“They gathered together against Moses and Aaron, and said to them, ‘You take too much upon yourselves, for all the congregation is holy, every one of them, and the Lord is among them. Why then do you exalt yourselves above the assembly of the Lord?’" (Numbers 16:3).
As Americans, many have difficulty wanting to respect authority. Many of us grew up in a generation which encouraged us to “question authority”. One of our founding fathers Thomas Jefferson said, “I hold it that a little rebellion now and then is a good thing”. However, how does God feel about those who rebel and fail to respect His authority or those whom He has appointed to positions of authority?
Following their spies evil report about the Promised Land and their own lack of faith in God’s promises, Israel begins their 40 years of wandering in the wilderness (Numbers 14:33-34). Some among them began to blame Moses’ leadership instead of their own lack of faith for their having not reached the Promised Land (cf. Numbers 16:13-14). As the opening verse above indicates, Korah, who was of the tribe of Levi, leads a group of 250 other leaders in Israel and challenges the authority of Moses (Number 16:1-3). God did not take this matter lightly.
God has each of these 250 men bring a censer filled with fire and incense and come before the Lord at the tabernacle of meeting (Numbers 16:4-19). Moses tells the people why God had them do this: “And Moses said: ‘By this you shall know that the Lord has sent me to do all these works, for I have not done them of my own will. If these men die naturally like all men, or if they are visited by the common fate of all men, then the Lord has not sent me. But if the Lord creates a new thing, and the earth opens its mouth and swallows them up with all that belongs to them, and they go down alive into the pit, then you will understand that these men have rejected the Lord’ ” (Numbers 16:28-30). Korah and his family are swallowed up by the earth and the 250 men who participated in the rebellion with Korah are devoured by fire (Numbers 16:31-35).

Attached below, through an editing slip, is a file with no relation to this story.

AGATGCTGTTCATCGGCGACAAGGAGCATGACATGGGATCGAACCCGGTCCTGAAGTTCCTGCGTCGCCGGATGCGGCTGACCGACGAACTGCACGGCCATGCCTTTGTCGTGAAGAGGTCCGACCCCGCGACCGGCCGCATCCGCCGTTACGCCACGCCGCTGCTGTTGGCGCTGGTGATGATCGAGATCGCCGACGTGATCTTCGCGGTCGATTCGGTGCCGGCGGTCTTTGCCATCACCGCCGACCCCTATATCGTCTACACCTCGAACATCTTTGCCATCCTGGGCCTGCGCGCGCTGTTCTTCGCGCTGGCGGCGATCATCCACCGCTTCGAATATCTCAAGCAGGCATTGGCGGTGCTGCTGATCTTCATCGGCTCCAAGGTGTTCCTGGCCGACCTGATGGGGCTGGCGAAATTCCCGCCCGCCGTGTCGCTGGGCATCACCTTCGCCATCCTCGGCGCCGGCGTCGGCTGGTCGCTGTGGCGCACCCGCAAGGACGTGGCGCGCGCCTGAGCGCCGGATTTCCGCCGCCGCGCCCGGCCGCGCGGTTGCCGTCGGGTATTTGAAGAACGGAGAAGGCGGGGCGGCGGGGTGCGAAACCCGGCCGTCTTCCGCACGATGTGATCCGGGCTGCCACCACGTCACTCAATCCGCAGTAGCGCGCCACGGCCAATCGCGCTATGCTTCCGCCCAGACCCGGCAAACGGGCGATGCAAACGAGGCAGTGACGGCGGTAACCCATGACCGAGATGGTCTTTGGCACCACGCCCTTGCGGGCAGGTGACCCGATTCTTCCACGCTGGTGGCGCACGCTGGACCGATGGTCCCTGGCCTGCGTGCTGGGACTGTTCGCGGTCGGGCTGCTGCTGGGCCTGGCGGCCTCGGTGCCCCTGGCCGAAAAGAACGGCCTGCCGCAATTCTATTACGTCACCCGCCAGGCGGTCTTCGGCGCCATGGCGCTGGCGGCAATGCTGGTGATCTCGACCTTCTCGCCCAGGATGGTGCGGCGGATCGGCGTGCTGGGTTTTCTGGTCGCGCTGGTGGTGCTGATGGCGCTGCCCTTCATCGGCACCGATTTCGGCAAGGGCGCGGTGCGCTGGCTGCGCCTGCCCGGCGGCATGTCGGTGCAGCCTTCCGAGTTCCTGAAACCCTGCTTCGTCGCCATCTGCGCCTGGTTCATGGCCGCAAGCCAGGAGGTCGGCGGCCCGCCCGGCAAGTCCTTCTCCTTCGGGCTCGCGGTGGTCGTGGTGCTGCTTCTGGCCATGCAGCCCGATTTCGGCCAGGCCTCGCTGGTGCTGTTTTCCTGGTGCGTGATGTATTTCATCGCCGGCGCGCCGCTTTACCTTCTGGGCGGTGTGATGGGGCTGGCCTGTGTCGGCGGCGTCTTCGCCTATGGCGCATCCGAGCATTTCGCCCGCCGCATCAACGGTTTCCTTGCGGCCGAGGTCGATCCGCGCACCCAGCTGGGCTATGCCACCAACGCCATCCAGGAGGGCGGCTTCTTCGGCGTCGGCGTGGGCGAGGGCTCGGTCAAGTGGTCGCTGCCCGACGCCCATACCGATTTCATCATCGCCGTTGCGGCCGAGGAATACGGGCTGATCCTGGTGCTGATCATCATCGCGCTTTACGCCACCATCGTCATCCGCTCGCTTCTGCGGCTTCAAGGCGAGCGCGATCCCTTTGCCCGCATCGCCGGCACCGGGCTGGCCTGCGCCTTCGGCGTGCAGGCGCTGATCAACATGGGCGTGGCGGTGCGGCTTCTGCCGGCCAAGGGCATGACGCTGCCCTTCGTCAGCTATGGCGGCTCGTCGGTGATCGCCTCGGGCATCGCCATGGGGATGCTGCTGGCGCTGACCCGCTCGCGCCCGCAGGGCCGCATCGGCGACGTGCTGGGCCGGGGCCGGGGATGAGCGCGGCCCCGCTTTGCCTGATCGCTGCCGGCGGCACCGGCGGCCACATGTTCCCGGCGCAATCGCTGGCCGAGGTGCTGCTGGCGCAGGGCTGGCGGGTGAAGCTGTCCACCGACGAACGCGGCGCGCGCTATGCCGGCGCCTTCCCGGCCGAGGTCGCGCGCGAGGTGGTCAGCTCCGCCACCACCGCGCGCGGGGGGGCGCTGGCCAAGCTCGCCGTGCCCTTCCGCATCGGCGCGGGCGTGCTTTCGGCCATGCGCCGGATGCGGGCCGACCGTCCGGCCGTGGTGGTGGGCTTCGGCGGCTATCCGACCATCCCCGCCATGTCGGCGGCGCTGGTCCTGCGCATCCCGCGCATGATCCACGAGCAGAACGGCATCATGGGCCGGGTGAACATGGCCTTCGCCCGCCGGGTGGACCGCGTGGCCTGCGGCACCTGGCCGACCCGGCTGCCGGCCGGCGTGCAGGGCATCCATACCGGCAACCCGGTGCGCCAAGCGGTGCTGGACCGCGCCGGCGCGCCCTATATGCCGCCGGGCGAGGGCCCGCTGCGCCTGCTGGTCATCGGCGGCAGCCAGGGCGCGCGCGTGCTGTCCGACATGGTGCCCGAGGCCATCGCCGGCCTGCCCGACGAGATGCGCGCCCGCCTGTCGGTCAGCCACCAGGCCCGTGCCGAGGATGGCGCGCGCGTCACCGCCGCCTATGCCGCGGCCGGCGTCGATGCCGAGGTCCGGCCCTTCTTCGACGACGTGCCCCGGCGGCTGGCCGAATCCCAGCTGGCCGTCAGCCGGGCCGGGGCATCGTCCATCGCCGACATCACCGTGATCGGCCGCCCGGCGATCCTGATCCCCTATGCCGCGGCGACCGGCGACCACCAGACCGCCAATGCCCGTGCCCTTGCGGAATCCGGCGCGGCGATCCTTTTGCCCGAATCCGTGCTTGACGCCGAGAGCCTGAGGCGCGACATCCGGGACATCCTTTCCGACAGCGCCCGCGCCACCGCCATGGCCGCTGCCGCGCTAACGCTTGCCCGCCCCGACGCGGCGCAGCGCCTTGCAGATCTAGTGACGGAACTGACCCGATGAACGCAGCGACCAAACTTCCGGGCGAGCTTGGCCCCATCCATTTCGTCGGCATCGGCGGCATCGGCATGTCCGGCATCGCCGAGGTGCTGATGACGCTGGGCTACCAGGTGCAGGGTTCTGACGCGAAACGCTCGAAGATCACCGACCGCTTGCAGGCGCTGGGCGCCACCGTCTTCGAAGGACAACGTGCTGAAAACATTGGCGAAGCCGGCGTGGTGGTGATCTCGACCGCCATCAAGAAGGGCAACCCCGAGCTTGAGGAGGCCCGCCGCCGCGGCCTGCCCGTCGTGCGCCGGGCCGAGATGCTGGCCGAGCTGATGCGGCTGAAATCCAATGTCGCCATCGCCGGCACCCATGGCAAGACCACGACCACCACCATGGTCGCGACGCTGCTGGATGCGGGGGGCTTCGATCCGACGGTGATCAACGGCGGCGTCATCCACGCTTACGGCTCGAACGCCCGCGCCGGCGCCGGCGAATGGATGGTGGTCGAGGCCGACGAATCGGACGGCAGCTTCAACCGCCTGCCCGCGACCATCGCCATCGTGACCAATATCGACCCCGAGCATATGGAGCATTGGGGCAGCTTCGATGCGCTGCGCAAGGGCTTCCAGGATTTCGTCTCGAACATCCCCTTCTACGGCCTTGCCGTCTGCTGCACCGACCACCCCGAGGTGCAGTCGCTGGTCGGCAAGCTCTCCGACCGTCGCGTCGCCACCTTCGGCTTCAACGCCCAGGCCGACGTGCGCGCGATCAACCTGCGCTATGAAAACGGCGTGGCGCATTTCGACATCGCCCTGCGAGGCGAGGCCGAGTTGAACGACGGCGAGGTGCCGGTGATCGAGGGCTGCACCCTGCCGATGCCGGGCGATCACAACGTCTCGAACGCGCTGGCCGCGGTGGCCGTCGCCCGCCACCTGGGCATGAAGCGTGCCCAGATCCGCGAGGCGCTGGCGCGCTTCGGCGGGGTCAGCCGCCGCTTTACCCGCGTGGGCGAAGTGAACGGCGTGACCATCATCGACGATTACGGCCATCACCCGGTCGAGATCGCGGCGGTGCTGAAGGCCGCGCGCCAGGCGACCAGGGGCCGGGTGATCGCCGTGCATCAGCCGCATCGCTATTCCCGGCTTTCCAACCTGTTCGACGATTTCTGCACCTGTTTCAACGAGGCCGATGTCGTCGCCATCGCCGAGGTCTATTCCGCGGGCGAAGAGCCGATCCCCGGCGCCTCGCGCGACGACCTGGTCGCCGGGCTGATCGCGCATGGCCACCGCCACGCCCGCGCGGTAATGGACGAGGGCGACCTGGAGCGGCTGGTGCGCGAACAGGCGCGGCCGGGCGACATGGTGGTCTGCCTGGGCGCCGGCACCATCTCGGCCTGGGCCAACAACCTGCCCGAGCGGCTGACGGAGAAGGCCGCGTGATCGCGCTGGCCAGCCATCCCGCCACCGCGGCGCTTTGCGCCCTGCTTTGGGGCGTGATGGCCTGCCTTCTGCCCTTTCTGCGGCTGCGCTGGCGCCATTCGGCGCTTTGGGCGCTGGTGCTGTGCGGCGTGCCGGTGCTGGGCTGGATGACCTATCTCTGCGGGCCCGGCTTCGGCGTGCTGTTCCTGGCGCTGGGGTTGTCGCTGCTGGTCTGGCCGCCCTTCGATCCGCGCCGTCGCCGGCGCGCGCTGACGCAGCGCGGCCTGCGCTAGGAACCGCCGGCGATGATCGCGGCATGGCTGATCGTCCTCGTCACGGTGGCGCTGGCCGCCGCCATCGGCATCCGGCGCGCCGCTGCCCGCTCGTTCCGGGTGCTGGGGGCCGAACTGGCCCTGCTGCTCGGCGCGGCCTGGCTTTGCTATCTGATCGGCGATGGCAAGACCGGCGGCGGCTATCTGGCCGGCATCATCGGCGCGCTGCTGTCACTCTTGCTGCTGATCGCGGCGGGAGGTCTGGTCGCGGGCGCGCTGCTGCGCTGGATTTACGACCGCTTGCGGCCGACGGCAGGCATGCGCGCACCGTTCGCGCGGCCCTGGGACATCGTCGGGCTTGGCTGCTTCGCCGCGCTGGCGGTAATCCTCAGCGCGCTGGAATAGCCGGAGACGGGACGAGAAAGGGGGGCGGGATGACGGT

Following this, God has Eleazar the priest take the bronze censers that these men had used and hammers them out as a covering for the altar of burnt offering to serve as a memorial (Numbers 16:36-40). Every time an Israelite came to the tabernacle, they would see these bronze censers which now covered the altar of burnt offering outside the tabernacle. This would remind them the importance of respecting God’s authority and those whom God has placed in positions of authority.
As Christians, we are told that these events we read about in the Old Testament, such as Korah’s rebellion against Moses, were written for our learning (Romans 15:4). It is fundamental for us as Christians to learn to live within the boundaries God has set for us. We need to respect God’s authority and those whom God has placed in positions of authority (cf. John 12:48; Romans 13:1; Hebrews 13:17). We are told to submit to God so that the devil may flee from us (James 4:7).
A little rebellion against God, His authority, and those whom He has placed in positions of authority is not a good thing. I need to remember that God is God, not me. I realize that God knows best and I accept that God has all authority over me in all areas of my life. I will not be like Korah and those who rebelled along with him against Moses by “questioning” his authority. I will strive to have the attitude of Samuel who said, “Speak, Lord, for your servant hears” (I Samuel 3:9). Today, I rejoice in God’s authority as He guides me in my walk with Him!
“Make Your face shine upon Your servant, and teach me Your statutes” (Psalm 119:135).